In addition to volunteering at an animal shelter and being one half of a therapy dog team, I also foster shelter dogs in my home.  Fostering saves lives, it's that simple. There isn’t enough room or staff in crowded shelters to house and care for all the homeless pets that are brought in every day; the influx of homeless dogs and cats never ends.  There aren’t enough people to adopt them.  There isn’t enough room in shelters and rescue organizations to continually take them all in.  Foster parents can step in and take some of these dogs into their own homes to provide care and shelter.  

At this time, the Coronavirus, COVID19, is keeping many people away from animal shelters and other public places.  It's also resulted in many people working from home, and staying home in general.  That makes it the perfect time to foster a dog or cat!

A trio of adorable Chi's, hoping to find loving homes

Why Do Dogs need to be fostered ?   

🐶 A  dog may have a contagious illness like kennel cough and need to be isolated from other pets at the shelter.  Most shelters have a number of isolation kennels, but when they’re full the dog must be isolated in some other way such as placed with a rescue organization, or placed in a foster home.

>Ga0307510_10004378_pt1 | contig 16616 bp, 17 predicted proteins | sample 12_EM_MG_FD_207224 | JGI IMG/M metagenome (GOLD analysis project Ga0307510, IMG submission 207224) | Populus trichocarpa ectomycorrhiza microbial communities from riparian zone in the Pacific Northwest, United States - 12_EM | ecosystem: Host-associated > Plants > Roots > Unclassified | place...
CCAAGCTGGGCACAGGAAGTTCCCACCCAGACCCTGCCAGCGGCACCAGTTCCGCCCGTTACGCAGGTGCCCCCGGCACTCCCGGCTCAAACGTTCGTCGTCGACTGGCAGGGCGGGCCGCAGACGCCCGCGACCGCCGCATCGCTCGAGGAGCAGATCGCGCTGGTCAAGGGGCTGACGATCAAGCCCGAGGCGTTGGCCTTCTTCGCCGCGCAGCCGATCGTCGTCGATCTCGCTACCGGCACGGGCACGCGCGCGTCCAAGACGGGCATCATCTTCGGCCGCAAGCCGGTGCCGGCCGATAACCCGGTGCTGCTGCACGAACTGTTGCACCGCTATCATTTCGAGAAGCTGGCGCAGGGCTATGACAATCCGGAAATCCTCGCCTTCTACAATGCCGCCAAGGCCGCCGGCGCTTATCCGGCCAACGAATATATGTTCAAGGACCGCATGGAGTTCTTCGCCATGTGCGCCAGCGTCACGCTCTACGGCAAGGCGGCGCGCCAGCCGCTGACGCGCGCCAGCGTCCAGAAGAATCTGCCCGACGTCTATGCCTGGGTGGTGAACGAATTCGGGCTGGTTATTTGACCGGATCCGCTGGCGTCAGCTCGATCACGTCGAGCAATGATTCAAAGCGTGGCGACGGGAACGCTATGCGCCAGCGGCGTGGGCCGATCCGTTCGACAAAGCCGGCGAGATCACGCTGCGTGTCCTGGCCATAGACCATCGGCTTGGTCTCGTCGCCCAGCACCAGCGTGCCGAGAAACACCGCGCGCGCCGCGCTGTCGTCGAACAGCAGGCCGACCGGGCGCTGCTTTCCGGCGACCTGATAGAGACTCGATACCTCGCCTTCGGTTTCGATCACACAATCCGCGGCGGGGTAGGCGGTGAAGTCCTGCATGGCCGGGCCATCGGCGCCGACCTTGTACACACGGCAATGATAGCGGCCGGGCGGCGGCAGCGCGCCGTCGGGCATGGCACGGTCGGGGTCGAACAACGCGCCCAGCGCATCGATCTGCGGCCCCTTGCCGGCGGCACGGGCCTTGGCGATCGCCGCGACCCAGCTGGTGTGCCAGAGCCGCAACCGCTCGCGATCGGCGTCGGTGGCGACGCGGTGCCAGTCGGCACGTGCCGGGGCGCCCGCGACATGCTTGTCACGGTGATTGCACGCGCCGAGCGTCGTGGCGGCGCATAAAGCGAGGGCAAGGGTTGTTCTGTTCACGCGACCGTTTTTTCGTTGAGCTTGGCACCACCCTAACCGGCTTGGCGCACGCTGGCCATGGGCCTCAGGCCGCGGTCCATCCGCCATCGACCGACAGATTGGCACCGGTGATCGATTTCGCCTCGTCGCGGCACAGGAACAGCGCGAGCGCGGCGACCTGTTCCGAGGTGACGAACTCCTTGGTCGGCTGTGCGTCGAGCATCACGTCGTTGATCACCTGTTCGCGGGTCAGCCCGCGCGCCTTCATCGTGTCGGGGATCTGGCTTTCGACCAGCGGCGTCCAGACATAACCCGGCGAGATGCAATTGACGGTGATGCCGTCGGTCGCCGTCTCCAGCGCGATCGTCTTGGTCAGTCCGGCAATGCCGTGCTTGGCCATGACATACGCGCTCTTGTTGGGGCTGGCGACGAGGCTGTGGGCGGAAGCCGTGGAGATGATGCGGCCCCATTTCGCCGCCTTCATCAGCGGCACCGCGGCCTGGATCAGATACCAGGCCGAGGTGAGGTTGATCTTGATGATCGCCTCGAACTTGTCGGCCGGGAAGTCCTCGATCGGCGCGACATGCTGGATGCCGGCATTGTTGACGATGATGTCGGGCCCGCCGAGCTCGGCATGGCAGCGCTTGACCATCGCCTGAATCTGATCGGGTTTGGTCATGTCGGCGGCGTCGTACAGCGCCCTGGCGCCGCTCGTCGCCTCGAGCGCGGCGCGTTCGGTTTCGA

🐶 Some dogs just need a bit of training to make them more appealing to a potential adopter.  They may need to learn not to jump on people, or they may never have walked on a leash and need to learn how to walk nicely with a leash with their human beside them.  Some have never been socialized at all and are fearful of people.  They just need some TLC and exposure to people to learn that they aren't so scary.

🐶 Shelter life is stressful; it’s loud, scary, and confining.   A dog may “shut down” or become what is sometimes called “kennel crazy”.  This is usually a dog that has been at the shelter for a longer period of time, continually passed over by potential adopters.  When a dog shuts down, they no longer interact well with people and sometimes won't eat.  Dogs that just can't take being in the kennel any longer may constantly bark, jump around like mad trying to get out, and may even become hostile.  Dogs like this have been in the shelter far too long and desperately need a break from shelter life!  

Could You Be A Pet Foster Parent?